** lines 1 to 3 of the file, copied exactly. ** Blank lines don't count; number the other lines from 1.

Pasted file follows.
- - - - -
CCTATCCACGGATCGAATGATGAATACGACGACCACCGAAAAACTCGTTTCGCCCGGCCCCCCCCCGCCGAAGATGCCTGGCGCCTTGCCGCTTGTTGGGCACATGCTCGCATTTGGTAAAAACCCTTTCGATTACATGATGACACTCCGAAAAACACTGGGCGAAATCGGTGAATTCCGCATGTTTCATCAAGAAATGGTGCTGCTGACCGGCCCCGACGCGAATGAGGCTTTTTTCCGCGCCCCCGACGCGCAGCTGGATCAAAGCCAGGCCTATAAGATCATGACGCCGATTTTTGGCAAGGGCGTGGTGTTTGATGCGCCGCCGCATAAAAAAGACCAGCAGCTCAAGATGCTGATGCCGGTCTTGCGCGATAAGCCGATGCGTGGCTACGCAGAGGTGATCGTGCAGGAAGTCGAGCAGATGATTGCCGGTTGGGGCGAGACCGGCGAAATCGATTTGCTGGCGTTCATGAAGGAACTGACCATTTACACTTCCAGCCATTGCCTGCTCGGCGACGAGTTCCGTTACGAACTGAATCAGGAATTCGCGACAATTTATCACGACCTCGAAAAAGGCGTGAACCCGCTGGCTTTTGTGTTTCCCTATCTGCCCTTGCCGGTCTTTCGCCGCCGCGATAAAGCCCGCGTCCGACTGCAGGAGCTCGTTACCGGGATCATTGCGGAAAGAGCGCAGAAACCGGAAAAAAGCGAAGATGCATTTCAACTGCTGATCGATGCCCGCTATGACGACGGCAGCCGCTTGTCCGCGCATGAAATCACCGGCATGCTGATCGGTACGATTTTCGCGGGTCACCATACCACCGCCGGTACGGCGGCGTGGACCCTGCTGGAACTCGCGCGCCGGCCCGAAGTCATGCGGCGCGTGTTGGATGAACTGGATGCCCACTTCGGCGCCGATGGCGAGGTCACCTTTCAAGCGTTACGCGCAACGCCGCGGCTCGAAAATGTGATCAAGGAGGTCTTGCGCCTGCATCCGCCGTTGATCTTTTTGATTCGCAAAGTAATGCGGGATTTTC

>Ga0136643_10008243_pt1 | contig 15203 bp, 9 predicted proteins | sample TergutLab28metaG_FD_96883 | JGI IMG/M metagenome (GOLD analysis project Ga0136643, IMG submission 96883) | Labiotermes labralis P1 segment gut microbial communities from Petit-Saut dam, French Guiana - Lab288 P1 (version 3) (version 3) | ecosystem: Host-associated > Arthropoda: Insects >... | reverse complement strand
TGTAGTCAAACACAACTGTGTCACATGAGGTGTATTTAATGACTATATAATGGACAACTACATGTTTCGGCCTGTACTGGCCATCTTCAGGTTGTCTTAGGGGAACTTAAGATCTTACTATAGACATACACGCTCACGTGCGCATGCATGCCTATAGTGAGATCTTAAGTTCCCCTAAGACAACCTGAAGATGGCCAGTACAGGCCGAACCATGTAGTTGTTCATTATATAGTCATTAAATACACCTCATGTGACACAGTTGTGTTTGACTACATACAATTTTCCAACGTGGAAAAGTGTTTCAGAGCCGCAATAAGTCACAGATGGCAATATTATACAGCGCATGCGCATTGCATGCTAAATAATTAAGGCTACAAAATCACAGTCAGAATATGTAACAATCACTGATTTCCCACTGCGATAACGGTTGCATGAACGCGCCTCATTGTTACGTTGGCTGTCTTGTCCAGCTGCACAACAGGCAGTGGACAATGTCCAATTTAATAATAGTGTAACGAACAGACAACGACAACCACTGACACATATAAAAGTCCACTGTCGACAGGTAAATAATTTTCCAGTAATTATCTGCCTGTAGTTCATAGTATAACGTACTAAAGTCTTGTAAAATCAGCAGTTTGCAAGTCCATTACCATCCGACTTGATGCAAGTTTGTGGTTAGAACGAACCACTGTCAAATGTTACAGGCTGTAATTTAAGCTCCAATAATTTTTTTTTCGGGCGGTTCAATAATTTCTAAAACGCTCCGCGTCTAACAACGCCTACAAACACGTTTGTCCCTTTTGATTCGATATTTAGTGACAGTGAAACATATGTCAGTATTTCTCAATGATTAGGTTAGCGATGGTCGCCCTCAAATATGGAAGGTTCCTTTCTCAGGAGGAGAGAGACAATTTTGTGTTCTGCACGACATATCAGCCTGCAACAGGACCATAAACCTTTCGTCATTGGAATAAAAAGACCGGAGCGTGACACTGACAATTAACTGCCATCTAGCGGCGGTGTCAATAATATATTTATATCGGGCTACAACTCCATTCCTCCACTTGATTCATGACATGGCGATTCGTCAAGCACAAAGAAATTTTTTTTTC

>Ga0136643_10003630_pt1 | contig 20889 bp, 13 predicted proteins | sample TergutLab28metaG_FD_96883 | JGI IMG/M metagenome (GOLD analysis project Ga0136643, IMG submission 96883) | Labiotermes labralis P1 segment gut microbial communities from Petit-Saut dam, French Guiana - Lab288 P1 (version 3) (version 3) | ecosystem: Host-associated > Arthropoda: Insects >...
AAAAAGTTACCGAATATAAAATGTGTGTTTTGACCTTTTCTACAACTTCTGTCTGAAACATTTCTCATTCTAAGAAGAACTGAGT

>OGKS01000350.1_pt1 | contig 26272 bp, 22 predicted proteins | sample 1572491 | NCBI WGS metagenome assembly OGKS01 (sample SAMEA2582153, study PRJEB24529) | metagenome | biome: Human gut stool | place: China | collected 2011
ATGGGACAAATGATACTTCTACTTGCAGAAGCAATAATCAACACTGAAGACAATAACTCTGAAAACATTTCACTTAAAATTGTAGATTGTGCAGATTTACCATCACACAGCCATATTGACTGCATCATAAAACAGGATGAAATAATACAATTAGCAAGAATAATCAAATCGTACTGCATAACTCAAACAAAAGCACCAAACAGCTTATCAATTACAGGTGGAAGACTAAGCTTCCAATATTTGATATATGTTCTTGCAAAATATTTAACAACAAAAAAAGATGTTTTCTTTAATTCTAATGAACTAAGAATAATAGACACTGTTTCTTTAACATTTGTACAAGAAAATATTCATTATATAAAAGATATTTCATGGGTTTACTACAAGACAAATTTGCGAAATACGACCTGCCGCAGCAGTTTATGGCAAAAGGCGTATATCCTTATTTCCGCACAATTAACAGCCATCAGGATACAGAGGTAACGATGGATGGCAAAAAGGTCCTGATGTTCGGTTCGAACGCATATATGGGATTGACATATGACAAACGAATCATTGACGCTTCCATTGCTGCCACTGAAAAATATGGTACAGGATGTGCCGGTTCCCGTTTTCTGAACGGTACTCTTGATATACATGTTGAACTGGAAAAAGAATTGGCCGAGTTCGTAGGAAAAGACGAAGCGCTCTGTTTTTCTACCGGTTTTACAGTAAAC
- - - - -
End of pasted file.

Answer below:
CCTATCCACGGATCGAATGATGAATACGACGACCACCGAAAAACTCGTTTCGCCCGGCCCCCCCCCGCCGAAGATGCCTGGCGCCTTGCCGCTTGTTGGGCACATGCTCGCATTTGGTAAAAACCCTTTCGATTACATGATGACACTCCGAAAAACACTGGGCGAAATCGGTGAATTCCGCATGTTTCATCAAGAAATGGTGCTGCTGACCGGCCCCGACGCGAATGAGGCTTTTTTCCGCGCCCCCGACGCGCAGCTGGATCAAAGCCAGGCCTATAAGATCATGACGCCGATTTTTGGCAAGGGCGTGGTGTTTGATGCGCCGCCGCATAAAAAAGACCAGCAGCTCAAGATGCTGATGCCGGTCTTGCGCGATAAGCCGATGCGTGGCTACGCAGAGGTGATCGTGCAGGAAGTCGAGCAGATGATTGCCGGTTGGGGCGAGACCGGCGAAATCGATTTGCTGGCGTTCATGAAGGAACTGACCATTTACACTTCCAGCCATTGCCTGCTCGGCGACGAGTTCCGTTACGAACTGAATCAGGAATTCGCGACAATTTATCACGACCTCGAAAAAGGCGTGAACCCGCTGGCTTTTGTGTTTCCCTATCTGCCCTTGCCGGTCTTTCGCCGCCGCGATAAAGCCCGCGTCCGACTGCAGGAGCTCGTTACCGGGATCATTGCGGAAAGAGCGCAGAAACCGGAAAAAAGCGAAGATGCATTTCAACTGCTGATCGATGCCCGCTATGACGACGGCAGCCGCTTGTCCGCGCATGAAATCACCGGCATGCTGATCGGTACGATTTTCGCGGGTCACCATACCACCGCCGGTACGGCGGCGTGGACCCTGCTGGAACTCGCGCGCCGGCCCGAAGTCATGCGGCGCGTGTTGGATGAACTGGATGCCCACTTCGGCGCCGATGGCGAGGTCACCTTTCAAGCGTTACGCGCAACGCCGCGGCTCGAAAATGTGATCAAGGAGGTCTTGCGCCTGCATCCGCCGTTGATCTTTTTGATTCGCAAAGTAATGCGGGATTTTC

>Ga0136643_10008243_pt1 | contig 15203 bp, 9 predicted proteins | sample TergutLab28metaG_FD_96883 | JGI IMG/M metagenome (GOLD analysis project Ga0136643, IMG submission 96883) | Labiotermes labralis P1 segment gut microbial communities from Petit-Saut dam, French Guiana - Lab288 P1 (version 3) (version 3) | ecosystem: Host-associated > Arthropoda: Insects >... | reverse complement strand
TGTAGTCAAACACAACTGTGTCACATGAGGTGTATTTAATGACTATATAATGGACAACTACATGTTTCGGCCTGTACTGGCCATCTTCAGGTTGTCTTAGGGGAACTTAAGATCTTACTATAGACATACACGCTCACGTGCGCATGCATGCCTATAGTGAGATCTTAAGTTCCCCTAAGACAACCTGAAGATGGCCAGTACAGGCCGAACCATGTAGTTGTTCATTATATAGTCATTAAATACACCTCATGTGACACAGTTGTGTTTGACTACATACAATTTTCCAACGTGGAAAAGTGTTTCAGAGCCGCAATAAGTCACAGATGGCAATATTATACAGCGCATGCGCATTGCATGCTAAATAATTAAGGCTACAAAATCACAGTCAGAATATGTAACAATCACTGATTTCCCACTGCGATAACGGTTGCATGAACGCGCCTCATTGTTACGTTGGCTGTCTTGTCCAGCTGCACAACAGGCAGTGGACAATGTCCAATTTAATAATAGTGTAACGAACAGACAACGACAACCACTGACACATATAAAAGTCCACTGTCGACAGGTAAATAATTTTCCAGTAATTATCTGCCTGTAGTTCATAGTATAACGTACTAAAGTCTTGTAAAATCAGCAGTTTGCAAGTCCATTACCATCCGACTTGATGCAAGTTTGTGGTTAGAACGAACCACTGTCAAATGTTACAGGCTGTAATTTAAGCTCCAATAATTTTTTTTTCGGGCGGTTCAATAATTTCTAAAACGCTCCGCGTCTAACAACGCCTACAAACACGTTTGTCCCTTTTGATTCGATATTTAGTGACAGTGAAACATATGTCAGTATTTCTCAATGATTAGGTTAGCGATGGTCGCCCTCAAATATGGAAGGTTCCTTTCTCAGGAGGAGAGAGACAATTTTGTGTTCTGCACGACATATCAGCCTGCAACAGGACCATAAACCTTTCGTCATTGGAATAAAAAGACCGGAGCGTGACACTGACAATTAACTGCCATCTAGCGGCGGTGTCAATAATATATTTATATCGGGCTACAACTCCATTCCTCCACTTGATTCATGACATGGCGATTCGTCAAGCACAAAGAAATTTTTTTTTC